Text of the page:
I've always been fascinated by graph theory. Last year, I bought a beginner book (Introduction to Graph Theory) on it, and consumed it quickly. Since then, I've been reading articles and watching videos online to sate my curiosity.
I've never done it myself. However, as my mind was wandering the other day, I realized that I could implement what I've learn about graphs with a solution for this challenge.
I just finished up a simple, brute force implementation yesterday that will require many refactors before I feel like I've done it somewhat efficiently.
I'll post to link to my code on Github below, but I'm going to show the code I started with to describe the nodes and edges on my graph. Hell, this may not even be even remotely correct, but it's how my beginner's brain looked at it.
I made an entry in a Map for each of the nodes (the squares of the game). The key is the node number and the value is another map of the neighboring nodes, and the weight of the edge. The weight is simply the angle to get to the neighboring node.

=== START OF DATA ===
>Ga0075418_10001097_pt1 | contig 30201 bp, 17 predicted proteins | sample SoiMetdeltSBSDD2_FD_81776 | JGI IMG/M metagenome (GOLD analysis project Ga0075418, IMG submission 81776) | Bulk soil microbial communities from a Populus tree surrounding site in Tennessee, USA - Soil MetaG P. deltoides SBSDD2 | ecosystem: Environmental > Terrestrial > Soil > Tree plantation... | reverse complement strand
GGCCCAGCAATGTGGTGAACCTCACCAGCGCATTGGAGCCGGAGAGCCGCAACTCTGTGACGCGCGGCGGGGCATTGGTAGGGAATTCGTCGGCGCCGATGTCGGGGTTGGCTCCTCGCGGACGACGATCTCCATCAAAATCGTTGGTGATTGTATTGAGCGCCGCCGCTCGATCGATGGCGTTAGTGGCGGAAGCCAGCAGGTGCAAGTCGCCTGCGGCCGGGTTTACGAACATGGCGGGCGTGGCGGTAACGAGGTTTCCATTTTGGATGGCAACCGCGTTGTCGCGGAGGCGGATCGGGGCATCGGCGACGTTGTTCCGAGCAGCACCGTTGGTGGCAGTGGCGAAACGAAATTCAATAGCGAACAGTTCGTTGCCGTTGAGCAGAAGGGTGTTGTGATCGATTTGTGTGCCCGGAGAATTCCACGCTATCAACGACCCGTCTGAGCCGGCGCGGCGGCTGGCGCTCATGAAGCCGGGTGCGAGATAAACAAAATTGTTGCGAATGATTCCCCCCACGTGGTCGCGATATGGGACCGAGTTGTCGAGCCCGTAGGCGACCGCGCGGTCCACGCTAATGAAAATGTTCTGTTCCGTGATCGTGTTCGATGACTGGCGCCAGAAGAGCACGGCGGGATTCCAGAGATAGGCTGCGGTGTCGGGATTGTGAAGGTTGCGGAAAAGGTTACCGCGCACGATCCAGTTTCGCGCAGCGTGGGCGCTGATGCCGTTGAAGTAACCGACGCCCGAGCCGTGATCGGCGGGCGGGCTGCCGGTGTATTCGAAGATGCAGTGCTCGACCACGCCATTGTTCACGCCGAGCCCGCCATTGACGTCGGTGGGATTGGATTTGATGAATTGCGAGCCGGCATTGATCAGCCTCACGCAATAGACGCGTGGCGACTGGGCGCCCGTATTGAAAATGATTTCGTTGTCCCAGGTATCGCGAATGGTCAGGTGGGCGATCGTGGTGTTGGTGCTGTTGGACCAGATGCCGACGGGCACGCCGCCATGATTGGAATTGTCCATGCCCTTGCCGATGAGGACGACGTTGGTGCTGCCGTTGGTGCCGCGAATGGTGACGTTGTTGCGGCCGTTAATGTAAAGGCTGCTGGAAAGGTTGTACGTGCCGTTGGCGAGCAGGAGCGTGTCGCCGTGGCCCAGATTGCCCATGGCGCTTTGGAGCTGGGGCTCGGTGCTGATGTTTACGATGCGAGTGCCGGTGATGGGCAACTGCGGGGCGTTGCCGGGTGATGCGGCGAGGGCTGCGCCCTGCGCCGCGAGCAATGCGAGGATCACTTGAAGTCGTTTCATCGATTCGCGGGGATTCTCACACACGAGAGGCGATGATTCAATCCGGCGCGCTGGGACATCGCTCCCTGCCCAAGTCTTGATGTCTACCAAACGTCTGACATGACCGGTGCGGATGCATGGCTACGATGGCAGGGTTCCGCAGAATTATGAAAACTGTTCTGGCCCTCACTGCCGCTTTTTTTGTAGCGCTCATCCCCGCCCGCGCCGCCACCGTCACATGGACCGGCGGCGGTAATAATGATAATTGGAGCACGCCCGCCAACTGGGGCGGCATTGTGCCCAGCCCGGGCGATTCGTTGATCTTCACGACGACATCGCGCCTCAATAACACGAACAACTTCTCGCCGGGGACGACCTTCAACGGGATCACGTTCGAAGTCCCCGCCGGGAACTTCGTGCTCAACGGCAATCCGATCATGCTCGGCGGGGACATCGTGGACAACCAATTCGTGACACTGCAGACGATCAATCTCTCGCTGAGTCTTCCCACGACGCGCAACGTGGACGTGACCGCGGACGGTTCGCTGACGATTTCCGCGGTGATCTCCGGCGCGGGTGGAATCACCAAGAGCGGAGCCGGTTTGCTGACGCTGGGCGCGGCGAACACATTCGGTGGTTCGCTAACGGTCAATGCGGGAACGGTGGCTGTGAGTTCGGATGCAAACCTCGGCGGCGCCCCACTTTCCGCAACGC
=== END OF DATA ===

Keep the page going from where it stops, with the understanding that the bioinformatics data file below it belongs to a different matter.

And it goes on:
const adjacencyGraph = new Map() adjacencyGraph.set(1, new Map([[2,0], [4,270], [5,315], [7,90], [9,135], [3,180]])) adjacencyGraph.set(2, new Map([[3,0], [5,270], [8,90], [1,180]])) adjacencyGraph.set(3, new Map([[5,225], [6,270], [9,90], [7,45], [1,0], [2,180]])) adjacencyGraph.set(4, new Map([[5,0], [7,270], [1,90], [6,180]])) adjacencyGraph.set(5, new Map([[6,0], [7,225], [8,90], [9,315], [1,135], [2,90], [3,45], [4,180]])) adjacencyGraph.set(6, new Map([[4,0], [9,270], [3,90], [5,180]])) adjacencyGraph.set(7, new Map([[8,0], [9,180], [1,270], [4,90], [3,225], [5,45]])) adjacencyGraph.set(8, new Map([[9,0], [7,180], [5,90], [2,270]])) adjacencyGraph.set(9, new Map([[1,315], [8,180], [5,135], [6,90], [3,270], [7,0]]))
When I finally got that data structure the way I wanted. It allowed me to implement a basic solution.
It was fun to explore a different way of solving this problem, even if the code is inefficient (for now).